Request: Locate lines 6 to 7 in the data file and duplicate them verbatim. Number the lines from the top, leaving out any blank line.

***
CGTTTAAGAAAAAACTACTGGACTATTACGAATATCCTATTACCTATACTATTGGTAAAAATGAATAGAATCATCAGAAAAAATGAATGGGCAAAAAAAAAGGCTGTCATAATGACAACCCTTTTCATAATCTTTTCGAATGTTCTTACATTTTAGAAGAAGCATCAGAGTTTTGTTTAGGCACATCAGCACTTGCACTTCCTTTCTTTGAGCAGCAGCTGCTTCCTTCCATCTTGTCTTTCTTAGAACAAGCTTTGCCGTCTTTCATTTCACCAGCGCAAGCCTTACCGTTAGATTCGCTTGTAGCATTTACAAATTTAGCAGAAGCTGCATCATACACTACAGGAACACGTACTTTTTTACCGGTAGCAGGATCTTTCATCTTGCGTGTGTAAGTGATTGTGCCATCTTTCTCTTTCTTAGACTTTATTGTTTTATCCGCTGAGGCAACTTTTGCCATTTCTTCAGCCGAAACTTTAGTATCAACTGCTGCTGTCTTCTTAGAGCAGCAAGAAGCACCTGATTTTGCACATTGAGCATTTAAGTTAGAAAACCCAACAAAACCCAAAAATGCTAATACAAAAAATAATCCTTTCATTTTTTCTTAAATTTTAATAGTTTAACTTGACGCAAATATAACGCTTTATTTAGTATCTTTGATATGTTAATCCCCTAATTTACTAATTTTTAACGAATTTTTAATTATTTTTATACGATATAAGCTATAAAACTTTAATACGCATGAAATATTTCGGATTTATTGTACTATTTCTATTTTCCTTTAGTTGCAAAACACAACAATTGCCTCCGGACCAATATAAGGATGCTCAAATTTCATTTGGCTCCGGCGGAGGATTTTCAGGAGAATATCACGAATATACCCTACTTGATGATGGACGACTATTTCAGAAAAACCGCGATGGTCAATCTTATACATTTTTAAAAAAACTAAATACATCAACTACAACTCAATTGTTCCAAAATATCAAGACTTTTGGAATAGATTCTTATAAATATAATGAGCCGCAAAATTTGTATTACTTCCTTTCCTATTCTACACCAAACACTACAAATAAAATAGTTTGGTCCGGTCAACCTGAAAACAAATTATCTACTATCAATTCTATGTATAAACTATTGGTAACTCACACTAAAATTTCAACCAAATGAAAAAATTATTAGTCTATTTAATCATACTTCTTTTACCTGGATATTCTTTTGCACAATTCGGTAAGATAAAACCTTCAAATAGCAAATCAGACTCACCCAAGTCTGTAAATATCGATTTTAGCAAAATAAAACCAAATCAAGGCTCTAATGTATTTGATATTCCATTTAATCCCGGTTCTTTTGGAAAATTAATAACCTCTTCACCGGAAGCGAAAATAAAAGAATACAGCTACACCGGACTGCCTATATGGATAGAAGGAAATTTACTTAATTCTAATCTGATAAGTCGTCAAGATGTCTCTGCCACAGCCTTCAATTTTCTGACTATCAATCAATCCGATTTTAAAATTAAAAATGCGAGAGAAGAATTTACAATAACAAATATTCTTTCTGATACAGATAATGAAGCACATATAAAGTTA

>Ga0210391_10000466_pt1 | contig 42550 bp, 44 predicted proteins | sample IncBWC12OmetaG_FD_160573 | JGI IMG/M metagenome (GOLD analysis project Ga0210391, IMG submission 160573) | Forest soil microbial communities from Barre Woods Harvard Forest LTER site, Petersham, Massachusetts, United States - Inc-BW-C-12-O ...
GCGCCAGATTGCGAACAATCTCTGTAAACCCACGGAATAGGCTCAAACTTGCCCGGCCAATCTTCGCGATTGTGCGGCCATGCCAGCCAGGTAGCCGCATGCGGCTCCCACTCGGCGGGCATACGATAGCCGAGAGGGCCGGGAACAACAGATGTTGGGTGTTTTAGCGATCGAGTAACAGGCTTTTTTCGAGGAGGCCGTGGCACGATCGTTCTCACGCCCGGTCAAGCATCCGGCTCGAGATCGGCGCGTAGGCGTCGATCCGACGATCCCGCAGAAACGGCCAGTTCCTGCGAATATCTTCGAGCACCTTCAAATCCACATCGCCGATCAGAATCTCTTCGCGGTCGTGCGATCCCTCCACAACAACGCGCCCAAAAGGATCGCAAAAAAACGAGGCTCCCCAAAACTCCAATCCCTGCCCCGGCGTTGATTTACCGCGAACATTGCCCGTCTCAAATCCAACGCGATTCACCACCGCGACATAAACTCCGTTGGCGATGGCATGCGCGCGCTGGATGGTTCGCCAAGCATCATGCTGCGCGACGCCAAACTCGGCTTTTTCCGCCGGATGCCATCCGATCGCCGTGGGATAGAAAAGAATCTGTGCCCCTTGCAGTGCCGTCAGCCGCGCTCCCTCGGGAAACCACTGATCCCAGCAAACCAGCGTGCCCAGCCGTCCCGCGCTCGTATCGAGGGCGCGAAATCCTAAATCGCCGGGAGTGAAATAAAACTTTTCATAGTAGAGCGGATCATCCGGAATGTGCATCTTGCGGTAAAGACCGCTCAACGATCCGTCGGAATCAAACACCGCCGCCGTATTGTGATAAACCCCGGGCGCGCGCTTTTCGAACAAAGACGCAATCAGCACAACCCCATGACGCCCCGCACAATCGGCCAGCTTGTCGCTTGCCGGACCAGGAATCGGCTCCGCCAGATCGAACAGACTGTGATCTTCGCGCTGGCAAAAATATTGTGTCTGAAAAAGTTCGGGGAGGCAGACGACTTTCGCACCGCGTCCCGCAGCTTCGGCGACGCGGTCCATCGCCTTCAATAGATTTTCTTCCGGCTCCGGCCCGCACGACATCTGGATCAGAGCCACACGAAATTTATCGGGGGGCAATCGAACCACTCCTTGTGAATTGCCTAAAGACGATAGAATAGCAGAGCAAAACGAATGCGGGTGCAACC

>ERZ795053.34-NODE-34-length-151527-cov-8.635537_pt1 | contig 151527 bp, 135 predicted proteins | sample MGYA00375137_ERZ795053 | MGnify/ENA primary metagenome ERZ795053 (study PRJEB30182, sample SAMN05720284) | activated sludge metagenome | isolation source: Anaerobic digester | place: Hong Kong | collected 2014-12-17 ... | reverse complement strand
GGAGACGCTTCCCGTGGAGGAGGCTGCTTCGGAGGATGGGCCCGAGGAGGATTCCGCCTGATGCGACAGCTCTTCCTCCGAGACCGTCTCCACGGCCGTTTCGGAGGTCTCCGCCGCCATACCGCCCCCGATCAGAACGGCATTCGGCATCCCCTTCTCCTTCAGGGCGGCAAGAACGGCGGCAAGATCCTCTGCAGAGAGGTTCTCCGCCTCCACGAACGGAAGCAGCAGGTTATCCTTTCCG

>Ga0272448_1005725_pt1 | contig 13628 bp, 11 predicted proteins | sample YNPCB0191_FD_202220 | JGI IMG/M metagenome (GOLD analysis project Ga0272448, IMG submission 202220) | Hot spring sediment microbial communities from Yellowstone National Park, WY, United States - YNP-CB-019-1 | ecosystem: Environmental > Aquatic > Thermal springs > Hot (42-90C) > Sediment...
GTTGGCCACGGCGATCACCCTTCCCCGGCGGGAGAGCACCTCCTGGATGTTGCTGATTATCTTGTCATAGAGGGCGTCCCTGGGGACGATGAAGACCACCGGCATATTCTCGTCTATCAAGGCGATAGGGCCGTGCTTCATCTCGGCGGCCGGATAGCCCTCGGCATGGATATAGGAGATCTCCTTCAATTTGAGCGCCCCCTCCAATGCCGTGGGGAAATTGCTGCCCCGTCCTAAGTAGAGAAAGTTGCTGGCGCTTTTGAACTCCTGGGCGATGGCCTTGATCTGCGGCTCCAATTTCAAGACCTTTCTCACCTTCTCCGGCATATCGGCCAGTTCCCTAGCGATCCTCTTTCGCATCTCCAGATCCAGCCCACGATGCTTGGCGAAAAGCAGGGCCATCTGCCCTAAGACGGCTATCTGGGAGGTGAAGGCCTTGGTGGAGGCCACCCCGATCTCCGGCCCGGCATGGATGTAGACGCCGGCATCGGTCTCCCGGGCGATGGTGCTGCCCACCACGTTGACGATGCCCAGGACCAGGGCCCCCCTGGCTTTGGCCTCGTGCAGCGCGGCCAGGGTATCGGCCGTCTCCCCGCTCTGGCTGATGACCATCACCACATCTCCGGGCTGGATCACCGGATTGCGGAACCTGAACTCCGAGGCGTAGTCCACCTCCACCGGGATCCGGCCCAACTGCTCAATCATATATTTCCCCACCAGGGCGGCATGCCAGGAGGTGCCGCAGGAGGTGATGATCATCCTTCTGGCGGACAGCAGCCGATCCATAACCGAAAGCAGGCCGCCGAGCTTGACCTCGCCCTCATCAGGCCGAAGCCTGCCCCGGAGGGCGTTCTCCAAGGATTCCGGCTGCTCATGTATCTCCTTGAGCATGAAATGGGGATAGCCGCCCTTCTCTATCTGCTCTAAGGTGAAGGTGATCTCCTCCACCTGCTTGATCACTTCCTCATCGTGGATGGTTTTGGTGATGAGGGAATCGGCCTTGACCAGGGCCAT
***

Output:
>Ga0272448_1005725_pt1 | contig 13628 bp, 11 predicted proteins | sample YNPCB0191_FD_202220 | JGI IMG/M metagenome (GOLD analysis project Ga0272448, IMG submission 202220) | Hot spring sediment microbial communities from Yellowstone National Park, WY, United States - YNP-CB-019-1 | ecosystem: Environmental > Aquatic > Thermal springs > Hot (42-90C) > Sediment...
GTTGGCCACGGCGATCACCCTTCCCCGGCGGGAGAGCACCTCCTGGATGTTGCTGATTATCTTGTCATAGAGGGCGTCCCTGGGGACGATGAAGACCACCGGCATATTCTCGTCTATCAAGGCGATAGGGCCGTGCTTCATCTCGGCGGCCGGATAGCCCTCGGCATGGATATAGGAGATCTCCTTCAATTTGAGCGCCCCCTCCAATGCCGTGGGGAAATTGCTGCCCCGTCCTAAGTAGAGAAAGTTGCTGGCGCTTTTGAACTCCTGGGCGATGGCCTTGATCTGCGGCTCCAATTTCAAGACCTTTCTCACCTTCTCCGGCATATCGGCCAGTTCCCTAGCGATCCTCTTTCGCATCTCCAGATCCAGCCCACGATGCTTGGCGAAAAGCAGGGCCATCTGCCCTAAGACGGCTATCTGGGAGGTGAAGGCCTTGGTGGAGGCCACCCCGATCTCCGGCCCGGCATGGATGTAGACGCCGGCATCGGTCTCCCGGGCGATGGTGCTGCCCACCACGTTGACGATGCCCAGGACCAGGGCCCCCCTGGCTTTGGCCTCGTGCAGCGCGGCCAGGGTATCGGCCGTCTCCCCGCTCTGGCTGATGACCATCACCACATCTCCGGGCTGGATCACCGGATTGCGGAACCTGAACTCCGAGGCGTAGTCCACCTCCACCGGGATCCGGCCCAACTGCTCAATCATATATTTCCCCACCAGGGCGGCATGCCAGGAGGTGCCGCAGGAGGTGATGATCATCCTTCTGGCGGACAGCAGCCGATCCATAACCGAAAGCAGGCCGCCGAGCTTGACCTCGCCCTCATCAGGCCGAAGCCTGCCCCGGAGGGCGTTCTCCAAGGATTCCGGCTGCTCATGTATCTCCTTGAGCATGAAATGGGGATAGCCGCCCTTCTCTATCTGCTCTAAGGTGAAGGTGATCTCCTCCACCTGCTTGATCACTTCCTCATCGTGGATGGTTTTGGTGATGAGGGAATCGGCCTTGACCAGGGCCAT